Procainamide. Usually, procainamide should not be used during resuscitation of a patient who has VF or pulseless VT because of the time required to obtain therapeutic blood and tissue levels. Moreover, because procainamide can decrease cardiac contractility-thereby causing hypotension-it has to be administered slowly.

Amiodarone. Intravenous amiodarone is emerging as the preferred antiarrhythmic agent for shock-refractory VF or pulseless VT.2,3,13 It was originally thought that the onset of action of amiodarone was too slow for the drug to be of value in managing life-threatening arrhythmias. However, it has been shown that if the initial intravenous dose of amiodarone is large enough, the onset of action is within minutes. One study demonstrated that intravenous administration of amiodarone in a dose designed to achieve a serum concentration between 2 and 3 µg/mL reduced episodes of VT by 85% and paired premature ventricular complexes by 74%.14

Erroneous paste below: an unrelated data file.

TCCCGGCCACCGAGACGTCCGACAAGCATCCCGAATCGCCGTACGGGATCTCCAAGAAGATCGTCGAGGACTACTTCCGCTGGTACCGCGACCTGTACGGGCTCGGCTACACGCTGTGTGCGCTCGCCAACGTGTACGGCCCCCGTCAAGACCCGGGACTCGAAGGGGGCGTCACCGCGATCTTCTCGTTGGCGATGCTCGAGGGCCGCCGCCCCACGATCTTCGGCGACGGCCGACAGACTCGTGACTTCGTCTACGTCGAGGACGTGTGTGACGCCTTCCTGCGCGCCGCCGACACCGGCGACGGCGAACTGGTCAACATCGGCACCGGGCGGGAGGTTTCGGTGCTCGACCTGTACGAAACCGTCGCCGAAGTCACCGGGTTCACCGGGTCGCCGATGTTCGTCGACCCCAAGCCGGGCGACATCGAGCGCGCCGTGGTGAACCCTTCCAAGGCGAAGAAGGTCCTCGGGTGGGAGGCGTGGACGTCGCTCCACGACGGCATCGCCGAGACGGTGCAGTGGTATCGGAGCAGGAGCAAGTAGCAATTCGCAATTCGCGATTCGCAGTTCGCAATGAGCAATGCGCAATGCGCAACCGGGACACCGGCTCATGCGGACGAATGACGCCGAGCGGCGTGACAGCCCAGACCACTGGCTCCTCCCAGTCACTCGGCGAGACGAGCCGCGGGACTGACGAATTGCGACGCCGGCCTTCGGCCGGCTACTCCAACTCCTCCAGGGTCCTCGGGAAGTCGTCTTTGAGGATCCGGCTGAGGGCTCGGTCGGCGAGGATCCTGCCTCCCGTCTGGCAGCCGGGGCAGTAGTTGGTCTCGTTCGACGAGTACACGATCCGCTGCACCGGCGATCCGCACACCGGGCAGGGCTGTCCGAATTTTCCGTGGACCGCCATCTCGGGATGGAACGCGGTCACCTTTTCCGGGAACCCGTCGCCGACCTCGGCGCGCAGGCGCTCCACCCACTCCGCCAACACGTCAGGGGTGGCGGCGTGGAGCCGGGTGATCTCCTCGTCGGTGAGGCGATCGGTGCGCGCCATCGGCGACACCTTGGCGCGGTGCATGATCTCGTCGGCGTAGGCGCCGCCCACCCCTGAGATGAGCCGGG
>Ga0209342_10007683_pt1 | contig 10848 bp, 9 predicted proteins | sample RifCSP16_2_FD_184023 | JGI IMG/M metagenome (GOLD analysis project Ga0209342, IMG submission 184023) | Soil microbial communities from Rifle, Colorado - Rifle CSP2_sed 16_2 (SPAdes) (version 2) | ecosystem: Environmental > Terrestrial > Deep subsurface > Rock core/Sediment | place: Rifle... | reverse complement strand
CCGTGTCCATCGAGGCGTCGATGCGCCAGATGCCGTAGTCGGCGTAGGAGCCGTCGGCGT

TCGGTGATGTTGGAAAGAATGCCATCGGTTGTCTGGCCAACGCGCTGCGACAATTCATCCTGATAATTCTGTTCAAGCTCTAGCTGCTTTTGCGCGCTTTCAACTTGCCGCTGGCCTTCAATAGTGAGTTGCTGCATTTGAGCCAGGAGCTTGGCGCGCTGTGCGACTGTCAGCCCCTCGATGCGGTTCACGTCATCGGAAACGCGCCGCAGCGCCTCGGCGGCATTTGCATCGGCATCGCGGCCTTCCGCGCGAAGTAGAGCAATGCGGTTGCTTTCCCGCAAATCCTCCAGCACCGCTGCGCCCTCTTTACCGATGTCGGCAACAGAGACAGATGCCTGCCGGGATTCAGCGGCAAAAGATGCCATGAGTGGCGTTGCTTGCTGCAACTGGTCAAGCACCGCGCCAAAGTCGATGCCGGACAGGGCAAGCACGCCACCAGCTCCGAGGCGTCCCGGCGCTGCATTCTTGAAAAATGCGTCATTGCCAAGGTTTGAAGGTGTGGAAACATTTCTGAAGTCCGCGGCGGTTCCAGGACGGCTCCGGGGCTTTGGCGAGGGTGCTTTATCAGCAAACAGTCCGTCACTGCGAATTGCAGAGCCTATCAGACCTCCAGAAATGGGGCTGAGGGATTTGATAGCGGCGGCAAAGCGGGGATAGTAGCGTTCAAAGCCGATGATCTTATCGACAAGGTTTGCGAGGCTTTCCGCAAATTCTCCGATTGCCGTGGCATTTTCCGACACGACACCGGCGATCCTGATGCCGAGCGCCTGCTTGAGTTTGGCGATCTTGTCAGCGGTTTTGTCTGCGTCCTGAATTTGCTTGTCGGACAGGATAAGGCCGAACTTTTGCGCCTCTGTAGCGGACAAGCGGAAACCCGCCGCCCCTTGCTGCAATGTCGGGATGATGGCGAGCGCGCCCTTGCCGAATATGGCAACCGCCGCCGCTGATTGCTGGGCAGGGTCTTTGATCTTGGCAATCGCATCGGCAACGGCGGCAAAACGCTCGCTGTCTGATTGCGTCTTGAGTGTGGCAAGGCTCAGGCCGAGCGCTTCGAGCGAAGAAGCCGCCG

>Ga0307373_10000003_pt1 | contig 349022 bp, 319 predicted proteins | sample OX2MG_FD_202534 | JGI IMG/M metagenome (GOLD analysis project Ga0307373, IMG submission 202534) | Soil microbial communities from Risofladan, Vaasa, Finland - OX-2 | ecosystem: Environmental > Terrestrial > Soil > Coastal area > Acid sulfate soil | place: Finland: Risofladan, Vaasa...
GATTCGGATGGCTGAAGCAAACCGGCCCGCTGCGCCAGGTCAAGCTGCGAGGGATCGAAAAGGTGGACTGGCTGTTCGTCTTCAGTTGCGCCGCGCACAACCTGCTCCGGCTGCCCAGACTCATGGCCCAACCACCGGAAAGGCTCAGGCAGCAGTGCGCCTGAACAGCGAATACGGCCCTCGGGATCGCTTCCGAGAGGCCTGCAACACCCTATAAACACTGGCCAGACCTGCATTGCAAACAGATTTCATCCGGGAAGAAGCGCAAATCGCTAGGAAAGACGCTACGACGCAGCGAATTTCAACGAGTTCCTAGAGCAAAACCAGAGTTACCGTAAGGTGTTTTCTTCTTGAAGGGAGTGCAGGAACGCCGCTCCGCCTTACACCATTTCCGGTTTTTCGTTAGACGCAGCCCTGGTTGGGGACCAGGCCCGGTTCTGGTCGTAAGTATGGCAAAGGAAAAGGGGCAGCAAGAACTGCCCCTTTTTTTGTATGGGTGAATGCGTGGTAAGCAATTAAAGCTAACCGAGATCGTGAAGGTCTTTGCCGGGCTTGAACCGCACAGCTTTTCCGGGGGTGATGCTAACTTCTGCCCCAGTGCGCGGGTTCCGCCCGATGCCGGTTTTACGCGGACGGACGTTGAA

The results of other studies have led to the approval of intravenous amiodarone for the treatment of refractory ventricular tachyarrhythmias.15-17 More recently, the results of the clinical study known by the acronym ARREST were reported.13 This randomized, double-blind, placebo-controlled study included 504 patients who had out-of-hospital cardiac arrest with either VF or pulseless VT. Patients were given standard advanced cardiovascular life support (ACLS) plus a placebo or standard ACLS plus a single dose of amiodarone (300 mg by rapid IV infusion) at the time of the first injection of epinephrine.

The patients who received the single dose of amiodarone were more likely to survive to be admitted to the hospital (44%) than those who received placebo (34%). Although the rate of survival to hospital discharge was not different between the 2 groups, the study did not have the statistical power to rule out a difference (which would require at least several thousand subjects).13

There appeared to be a consistent trend toward improved short-term outcome among the patients who received amiodarone, particularly among those who had a return of spontaneous circulation during the resuscitation sequence. Patients who revert to VF or VT after being resuscitated appear to be the most appropriate candidates for amiodarone, because the drug appears to stabilize cardiac rhythm best in this subgroup of patients.13